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“Part of it is about numbers,” says Pew senior researcher Gretchen Livingston, a co-author of the report.

“The pool of potential spouses in urban areas in the U. tends to be a bit more diverse in terms of race and ethnicity than the pool in rural areas, so that fact in and of itself can increase the likelihood of intermarriage.” Livingston cites the example of Honolulu, where 42 percent of newlyweds are intermarried and the population is 42 percent Asian, 20 percent white, and 9 percent Hispanic.

“If you look at the breakdown of the marriage market there, it really is such a mix, with no racial or ethnic group counts for more than half of the pool,” she says.

Las Vegas and Santa Barbara follow a similar pattern.

Only 24 percent of people living in rural areas agreed with that statement.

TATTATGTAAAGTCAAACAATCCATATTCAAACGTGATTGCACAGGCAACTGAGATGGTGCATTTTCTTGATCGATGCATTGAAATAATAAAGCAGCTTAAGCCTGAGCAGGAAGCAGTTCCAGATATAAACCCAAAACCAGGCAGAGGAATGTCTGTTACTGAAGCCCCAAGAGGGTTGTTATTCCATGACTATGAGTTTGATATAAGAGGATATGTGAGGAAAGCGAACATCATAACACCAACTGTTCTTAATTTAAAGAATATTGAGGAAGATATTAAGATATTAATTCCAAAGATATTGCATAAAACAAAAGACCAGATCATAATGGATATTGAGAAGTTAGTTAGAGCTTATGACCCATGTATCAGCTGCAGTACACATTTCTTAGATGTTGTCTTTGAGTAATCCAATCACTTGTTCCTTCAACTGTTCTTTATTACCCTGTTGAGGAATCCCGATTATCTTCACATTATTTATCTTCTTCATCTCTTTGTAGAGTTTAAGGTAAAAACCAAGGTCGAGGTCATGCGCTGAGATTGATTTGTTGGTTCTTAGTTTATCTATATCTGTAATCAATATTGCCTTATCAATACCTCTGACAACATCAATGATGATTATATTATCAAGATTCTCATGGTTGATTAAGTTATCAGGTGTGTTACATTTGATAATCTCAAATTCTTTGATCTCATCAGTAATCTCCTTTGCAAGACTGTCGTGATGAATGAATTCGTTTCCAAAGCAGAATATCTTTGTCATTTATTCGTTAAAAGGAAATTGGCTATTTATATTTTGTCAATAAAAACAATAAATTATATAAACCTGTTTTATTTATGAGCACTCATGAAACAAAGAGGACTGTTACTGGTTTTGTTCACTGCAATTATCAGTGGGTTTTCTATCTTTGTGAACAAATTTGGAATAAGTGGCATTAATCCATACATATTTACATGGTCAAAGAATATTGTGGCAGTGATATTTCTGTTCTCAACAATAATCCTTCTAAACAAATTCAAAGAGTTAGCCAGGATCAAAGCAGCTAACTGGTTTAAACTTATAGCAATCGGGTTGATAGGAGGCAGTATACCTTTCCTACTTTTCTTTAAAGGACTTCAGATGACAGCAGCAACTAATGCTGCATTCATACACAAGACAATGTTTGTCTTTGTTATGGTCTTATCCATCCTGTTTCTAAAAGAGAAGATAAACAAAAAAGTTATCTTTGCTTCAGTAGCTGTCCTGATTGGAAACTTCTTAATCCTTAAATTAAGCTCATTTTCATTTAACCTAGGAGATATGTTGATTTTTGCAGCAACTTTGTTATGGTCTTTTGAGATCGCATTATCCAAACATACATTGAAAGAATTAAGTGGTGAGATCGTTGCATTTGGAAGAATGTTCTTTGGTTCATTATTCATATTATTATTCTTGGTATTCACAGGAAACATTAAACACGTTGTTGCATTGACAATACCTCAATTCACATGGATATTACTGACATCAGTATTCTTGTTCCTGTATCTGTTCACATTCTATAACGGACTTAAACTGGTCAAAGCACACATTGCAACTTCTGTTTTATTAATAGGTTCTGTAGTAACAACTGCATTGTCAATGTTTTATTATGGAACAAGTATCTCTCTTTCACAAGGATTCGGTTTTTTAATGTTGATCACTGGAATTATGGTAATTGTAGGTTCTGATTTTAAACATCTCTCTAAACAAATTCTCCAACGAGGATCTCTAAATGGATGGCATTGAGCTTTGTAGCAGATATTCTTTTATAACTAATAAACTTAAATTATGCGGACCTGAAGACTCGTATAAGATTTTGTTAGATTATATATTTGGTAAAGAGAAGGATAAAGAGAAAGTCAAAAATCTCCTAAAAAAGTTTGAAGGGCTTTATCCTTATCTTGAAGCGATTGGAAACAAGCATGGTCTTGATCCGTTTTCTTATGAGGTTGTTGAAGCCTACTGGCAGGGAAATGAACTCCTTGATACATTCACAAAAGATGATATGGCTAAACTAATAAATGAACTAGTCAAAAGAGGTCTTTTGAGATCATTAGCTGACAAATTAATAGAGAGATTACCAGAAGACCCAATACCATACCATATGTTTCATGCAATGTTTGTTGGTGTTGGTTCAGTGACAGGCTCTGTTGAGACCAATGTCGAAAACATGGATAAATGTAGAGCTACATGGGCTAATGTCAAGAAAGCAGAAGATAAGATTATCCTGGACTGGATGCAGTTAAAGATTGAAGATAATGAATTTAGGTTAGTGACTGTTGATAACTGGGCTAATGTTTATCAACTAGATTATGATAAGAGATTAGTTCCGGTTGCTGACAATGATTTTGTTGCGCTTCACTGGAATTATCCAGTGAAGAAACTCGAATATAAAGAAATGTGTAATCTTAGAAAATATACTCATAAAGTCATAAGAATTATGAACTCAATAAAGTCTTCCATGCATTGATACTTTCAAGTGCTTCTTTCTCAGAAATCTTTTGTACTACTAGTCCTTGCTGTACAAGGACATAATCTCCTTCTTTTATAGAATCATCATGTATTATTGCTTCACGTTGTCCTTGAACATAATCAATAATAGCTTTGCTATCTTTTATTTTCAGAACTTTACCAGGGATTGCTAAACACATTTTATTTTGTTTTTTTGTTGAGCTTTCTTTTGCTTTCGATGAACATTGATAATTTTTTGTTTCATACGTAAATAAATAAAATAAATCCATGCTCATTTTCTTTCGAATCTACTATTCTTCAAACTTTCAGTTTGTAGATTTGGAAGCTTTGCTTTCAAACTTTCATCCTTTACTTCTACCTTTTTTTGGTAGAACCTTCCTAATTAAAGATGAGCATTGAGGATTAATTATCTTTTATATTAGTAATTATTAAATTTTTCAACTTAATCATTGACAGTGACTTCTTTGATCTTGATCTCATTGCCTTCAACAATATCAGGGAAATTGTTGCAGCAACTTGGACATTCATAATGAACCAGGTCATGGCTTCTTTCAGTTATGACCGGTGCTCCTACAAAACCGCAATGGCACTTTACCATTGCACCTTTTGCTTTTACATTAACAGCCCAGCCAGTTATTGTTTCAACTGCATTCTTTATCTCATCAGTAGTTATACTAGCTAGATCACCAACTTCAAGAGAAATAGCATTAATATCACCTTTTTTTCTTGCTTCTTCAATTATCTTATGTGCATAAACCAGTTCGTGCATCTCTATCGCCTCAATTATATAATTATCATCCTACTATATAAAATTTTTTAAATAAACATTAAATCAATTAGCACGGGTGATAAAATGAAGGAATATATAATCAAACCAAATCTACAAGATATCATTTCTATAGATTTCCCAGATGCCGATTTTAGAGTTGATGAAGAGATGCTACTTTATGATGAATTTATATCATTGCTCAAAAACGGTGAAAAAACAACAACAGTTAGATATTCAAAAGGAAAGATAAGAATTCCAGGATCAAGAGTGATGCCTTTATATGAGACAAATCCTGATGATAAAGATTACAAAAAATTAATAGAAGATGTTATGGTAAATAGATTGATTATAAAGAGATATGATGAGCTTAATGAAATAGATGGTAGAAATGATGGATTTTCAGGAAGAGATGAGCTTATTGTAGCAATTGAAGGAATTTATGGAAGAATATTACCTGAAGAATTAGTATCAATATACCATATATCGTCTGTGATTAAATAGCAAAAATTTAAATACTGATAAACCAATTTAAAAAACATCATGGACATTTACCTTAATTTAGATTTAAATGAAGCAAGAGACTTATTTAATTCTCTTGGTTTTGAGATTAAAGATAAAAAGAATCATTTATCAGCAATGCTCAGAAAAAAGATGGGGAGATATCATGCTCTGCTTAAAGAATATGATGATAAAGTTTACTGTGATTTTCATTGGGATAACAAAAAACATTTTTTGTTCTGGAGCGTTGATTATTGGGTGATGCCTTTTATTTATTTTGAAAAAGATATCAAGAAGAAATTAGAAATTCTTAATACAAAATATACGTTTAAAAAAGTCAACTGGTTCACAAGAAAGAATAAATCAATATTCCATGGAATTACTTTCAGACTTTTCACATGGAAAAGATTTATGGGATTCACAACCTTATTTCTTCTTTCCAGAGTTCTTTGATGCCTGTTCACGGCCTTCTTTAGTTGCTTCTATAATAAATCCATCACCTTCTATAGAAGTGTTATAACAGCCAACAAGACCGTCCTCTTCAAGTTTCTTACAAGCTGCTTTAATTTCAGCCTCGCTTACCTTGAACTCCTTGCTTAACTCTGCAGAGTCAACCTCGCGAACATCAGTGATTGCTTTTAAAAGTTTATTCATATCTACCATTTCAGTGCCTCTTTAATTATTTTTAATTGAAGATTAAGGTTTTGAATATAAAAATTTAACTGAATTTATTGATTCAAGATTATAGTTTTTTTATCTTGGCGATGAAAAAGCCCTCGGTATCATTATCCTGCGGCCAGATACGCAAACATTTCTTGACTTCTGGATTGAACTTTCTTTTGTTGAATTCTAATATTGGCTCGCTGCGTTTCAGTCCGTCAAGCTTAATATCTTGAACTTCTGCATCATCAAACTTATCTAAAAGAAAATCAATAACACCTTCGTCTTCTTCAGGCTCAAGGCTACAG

Differences in racial composition of metropolitan and non-metropolitan populations may also account for some of the gap: 83 percent of newlyweds in non-metro areas are white, compared to 62 percent in metro areas.

Hispanics and Asians, on the other hand, make up 26 percent of newlyweds in metro areas and only 10 percent in non-metro areas—and they’re much more likely than white people to marry outside their ethnic groups.

Overall, there has been a dramatic increase in interracial marriage.

In 2015, 10 percent of all married Americans were married to someone of a different race or ethnicity. Seventeen percent of all weddings performed in 2015 were interracial, up from 7 percent in 1980. In 2015, 18 percent of new marriages in metropolitan areas were interracial, compared with 11 percent of newlyweds outside of metropolitan areas.

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